Deloitte Says India Has Second Most Complicated Tax System After China
The Indian tax system has been rated as the most complicated in Asia-Pacific region in a survey conducted by consultancy firm Deloitte.
The Asia Pacific Tax Complexity Survey carried out by Deloitte ranked China in first place and India in second in terms of complexity in taxation requirements.
According to the report, the complexity in the tax regime has actually increased in China and India over the past three years. Complexity in this context is the perceived difficulty levels in interpreting tax regulation in the jurisdiction.
The report is based on data collected from more than 300 financial executives and tax specialists covering on their views of the current and expected tax environment of 20 major Asia-Pacific jurisdictions. Around 147 of these entities had business operations in India.
The survey respondents expressed satisfaction with their experience in developed jurisdictions while noting that significant changes were needed in emerging economies for enhancing their predictability and consistency.Consistency refers to uniformity and transparency related to implementation of tax regulations.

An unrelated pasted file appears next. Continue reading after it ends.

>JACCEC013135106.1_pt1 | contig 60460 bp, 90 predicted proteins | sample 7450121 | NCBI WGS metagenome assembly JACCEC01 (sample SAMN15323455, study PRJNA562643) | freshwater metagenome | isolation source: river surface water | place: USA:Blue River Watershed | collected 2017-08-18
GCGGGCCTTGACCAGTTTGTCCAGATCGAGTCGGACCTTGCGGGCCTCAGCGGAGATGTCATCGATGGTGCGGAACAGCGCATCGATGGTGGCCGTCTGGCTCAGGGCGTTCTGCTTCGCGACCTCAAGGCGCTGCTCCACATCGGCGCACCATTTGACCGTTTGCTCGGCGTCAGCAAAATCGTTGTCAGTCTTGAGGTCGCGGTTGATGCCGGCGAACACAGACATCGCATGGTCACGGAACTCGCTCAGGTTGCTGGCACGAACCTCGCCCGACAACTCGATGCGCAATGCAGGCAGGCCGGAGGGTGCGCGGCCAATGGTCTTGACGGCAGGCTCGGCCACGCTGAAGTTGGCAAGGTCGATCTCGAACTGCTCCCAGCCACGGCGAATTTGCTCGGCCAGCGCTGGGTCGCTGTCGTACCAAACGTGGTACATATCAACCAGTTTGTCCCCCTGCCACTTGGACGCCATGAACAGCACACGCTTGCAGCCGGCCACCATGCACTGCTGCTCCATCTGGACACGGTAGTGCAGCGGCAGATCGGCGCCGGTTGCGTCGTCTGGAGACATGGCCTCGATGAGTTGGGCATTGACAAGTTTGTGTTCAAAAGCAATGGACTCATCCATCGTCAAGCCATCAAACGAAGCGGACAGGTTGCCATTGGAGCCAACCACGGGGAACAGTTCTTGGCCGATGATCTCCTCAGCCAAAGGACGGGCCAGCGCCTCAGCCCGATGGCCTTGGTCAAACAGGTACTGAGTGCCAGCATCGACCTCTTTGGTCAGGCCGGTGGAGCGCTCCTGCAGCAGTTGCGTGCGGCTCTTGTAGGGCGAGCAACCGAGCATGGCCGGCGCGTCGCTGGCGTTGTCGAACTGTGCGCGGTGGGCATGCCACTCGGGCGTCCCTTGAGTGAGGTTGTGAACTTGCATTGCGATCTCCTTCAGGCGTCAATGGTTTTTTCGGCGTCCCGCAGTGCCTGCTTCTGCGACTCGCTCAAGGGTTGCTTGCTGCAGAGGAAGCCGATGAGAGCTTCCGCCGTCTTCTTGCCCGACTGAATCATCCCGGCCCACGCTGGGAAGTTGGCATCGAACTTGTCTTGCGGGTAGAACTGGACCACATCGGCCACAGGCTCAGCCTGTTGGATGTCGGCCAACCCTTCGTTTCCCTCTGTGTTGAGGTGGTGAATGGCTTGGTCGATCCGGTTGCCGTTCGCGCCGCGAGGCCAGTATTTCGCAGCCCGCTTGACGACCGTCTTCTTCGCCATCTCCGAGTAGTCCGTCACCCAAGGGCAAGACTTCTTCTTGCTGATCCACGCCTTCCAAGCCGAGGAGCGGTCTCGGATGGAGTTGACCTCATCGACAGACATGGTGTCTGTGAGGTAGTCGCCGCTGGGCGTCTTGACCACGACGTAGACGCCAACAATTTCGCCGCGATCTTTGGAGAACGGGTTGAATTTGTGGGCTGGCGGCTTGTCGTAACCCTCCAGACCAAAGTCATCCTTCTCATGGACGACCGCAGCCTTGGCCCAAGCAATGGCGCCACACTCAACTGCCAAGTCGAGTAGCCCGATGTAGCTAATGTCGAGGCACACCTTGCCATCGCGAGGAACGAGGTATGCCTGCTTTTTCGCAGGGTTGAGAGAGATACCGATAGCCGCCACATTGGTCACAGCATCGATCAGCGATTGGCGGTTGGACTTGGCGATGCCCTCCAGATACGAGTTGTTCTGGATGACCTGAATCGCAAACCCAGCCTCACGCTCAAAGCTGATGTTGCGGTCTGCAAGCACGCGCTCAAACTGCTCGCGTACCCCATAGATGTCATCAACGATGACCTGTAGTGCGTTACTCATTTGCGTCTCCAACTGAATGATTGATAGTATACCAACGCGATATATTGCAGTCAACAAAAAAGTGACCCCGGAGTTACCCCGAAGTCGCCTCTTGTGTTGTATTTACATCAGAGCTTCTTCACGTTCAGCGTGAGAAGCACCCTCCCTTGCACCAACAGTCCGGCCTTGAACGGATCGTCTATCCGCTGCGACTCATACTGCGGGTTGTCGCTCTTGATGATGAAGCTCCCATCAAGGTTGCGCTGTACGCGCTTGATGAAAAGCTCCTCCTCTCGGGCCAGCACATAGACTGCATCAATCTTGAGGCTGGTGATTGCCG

Developed markets like Japan and Hong Kong provided investors with a stable market that allowed them to make calculated investments. When markets like India, Indonesia and China were examined, investors felt that the tax regime and market volatility make it difficult for investments. Survey respondents highlighted that consistency in India’s tax regime has also reduced over the last three years.
In a statement Deloitte said
An overwhelming majority of over 90 per cent respondents said that they would like to see tax reform in India along with China and Indonesia. Specifically for India, the survey respondents suggest that they look forward to reform taking place in timeliness and quality of audits and adoption of BEPS recommendations
Deloitte survey respondents also suggested that reforms were required in India regarding the way tax administration was carried out. The survey highlighted that improvement in training for tax officers was one of those areas. The report also noted that the planned rollout of Goods and Services Tax (GST) scheduled from July 1 will be helpful in curbing the current complexity in the country’s tax system. The new tax regime will remove several different taxes levied currently, boosting uniformity in tax regimes across different states.
Other initiatives that might help India improve its tax environment over the next few years will be the adoption of GAAR in April 2017 and of BEPS (Base Erosion and Profit Shifting) in transactions related to M&A tax and indirect tax
As part of the Australian Government’s final report of the independent review of Small Amount Credit Contracts (SACCs), the treasury
The demonetization of high-value currency in India has led to a sharp fall in average forex sales in the country